He also brings up a lot of interesting thoughts about astrobiology and who the aliens that humans may have contacted would be.

I read one of his books, “Not The Future We Ordered” after this one.   Interesting guy.   I’m going to have to pick up a few more of his.

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Expatriates: A Novel of the Coming Collapse by James Wesley Rawles

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Colony Collapse Disorder Hits Close To Home

Ok, I don’t know if it’s exactly “colony collapse disorder” but one of my two beehives died last week and the other one took a beating and is way down.    The state apiarist estimates (tongue twister?) that 70% of the hives in the state will die this year due to the stressful winter…and it was a brutal one.   Not only was the winter rough, the past couple of years have been hard on bee colonies due to drought.

I’m watching my other hive to see how they’re doing.   I’ll probably crack into it again next week and see if they’re reproducing and do whatever I can do to make things a little more comfortable for them.  I didn’t do much supplemental feeding last year, but I’ll probably give them some sugar water to help out.   Hopefully the hive will be able to build itself back up and I’ll be able to split off and rebuild the other one.

It seems like colony collapse disorder and the general plight of the pollinating insects has gotten a lot of mileage on social media and such over the past year or two.   It is good that people are starting to care, but I think sometimes the focus is a little off target.  Yeah, reposting something about how evil Monsanto and pesticides are isn’t a bad thing and there should be discussions about these things, but in the meantime please plant something that benefits pollinators.    Seedum, sage, mints, clover, whatever.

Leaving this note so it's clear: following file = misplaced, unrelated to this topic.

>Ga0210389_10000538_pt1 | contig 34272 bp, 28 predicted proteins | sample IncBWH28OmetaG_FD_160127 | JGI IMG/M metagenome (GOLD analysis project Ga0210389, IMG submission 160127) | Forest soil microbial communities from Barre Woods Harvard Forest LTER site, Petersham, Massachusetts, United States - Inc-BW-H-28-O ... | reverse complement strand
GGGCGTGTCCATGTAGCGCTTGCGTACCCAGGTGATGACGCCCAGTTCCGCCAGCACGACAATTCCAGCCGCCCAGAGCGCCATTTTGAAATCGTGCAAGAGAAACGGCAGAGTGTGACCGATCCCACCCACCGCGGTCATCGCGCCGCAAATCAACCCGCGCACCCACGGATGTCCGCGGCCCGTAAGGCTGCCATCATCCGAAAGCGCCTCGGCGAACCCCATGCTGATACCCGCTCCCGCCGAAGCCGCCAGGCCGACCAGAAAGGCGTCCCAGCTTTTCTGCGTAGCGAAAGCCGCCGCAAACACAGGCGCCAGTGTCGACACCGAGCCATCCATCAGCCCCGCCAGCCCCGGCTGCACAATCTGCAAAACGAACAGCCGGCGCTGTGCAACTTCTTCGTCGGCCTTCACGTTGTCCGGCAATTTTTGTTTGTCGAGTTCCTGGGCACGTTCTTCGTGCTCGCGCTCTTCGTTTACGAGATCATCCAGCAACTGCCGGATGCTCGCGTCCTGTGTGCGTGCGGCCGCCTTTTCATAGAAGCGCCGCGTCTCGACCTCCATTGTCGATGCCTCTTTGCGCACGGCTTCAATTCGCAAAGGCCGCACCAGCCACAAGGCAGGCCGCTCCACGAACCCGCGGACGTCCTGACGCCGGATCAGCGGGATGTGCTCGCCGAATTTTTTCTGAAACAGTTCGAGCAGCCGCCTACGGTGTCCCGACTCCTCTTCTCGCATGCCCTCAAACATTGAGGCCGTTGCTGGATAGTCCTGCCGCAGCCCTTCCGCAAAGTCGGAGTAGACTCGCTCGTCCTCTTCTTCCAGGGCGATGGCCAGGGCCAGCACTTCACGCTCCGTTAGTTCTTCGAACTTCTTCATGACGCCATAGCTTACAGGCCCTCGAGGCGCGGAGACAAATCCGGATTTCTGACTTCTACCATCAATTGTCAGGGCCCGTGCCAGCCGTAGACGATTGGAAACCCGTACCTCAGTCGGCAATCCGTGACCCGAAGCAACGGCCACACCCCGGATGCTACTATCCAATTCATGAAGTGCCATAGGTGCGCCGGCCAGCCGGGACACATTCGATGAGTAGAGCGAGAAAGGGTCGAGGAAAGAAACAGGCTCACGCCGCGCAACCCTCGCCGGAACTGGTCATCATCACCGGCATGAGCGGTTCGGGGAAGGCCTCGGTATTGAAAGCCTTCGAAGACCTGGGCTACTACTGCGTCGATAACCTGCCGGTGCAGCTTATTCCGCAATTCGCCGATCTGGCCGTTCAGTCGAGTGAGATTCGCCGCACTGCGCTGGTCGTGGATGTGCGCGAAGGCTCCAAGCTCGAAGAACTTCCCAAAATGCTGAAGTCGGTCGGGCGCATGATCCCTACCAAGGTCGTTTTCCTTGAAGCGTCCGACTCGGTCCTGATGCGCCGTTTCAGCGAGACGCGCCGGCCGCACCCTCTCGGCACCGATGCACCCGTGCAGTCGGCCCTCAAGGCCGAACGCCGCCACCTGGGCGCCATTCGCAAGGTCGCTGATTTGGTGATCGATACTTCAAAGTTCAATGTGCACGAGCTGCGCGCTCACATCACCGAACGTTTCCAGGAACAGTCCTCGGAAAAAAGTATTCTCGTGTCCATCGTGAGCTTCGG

Since seeing my bees die, realizing I have a ton of plants that need pollinators, having a girlfriend into prairie plants and talking with a guy who’s raison d’etre is planting milkweed for the dwindling monarch butterfly populations, the idea of creating better environments for bees (and other important insects) has been on my mind.   I know there’s all kinds of doomsday scenarios thrown around about the demise of the bees (and yeah, they really are that important) but it just feels a little more real as I’m pulling handfuls of dead bees out of my hives.

Also, I have to say it was really cool this winter to look outside on sunny days above freezing and seeing the bees getting out of the hive.   It was good to know that they’re still there.    It sucks that they had to suffer through a colder-than-usual Iowa winter stuffed up inside a wood box in my backyard just to die once everything started the flower and the good times were ready to roll.    See you in Valhalla, little bees.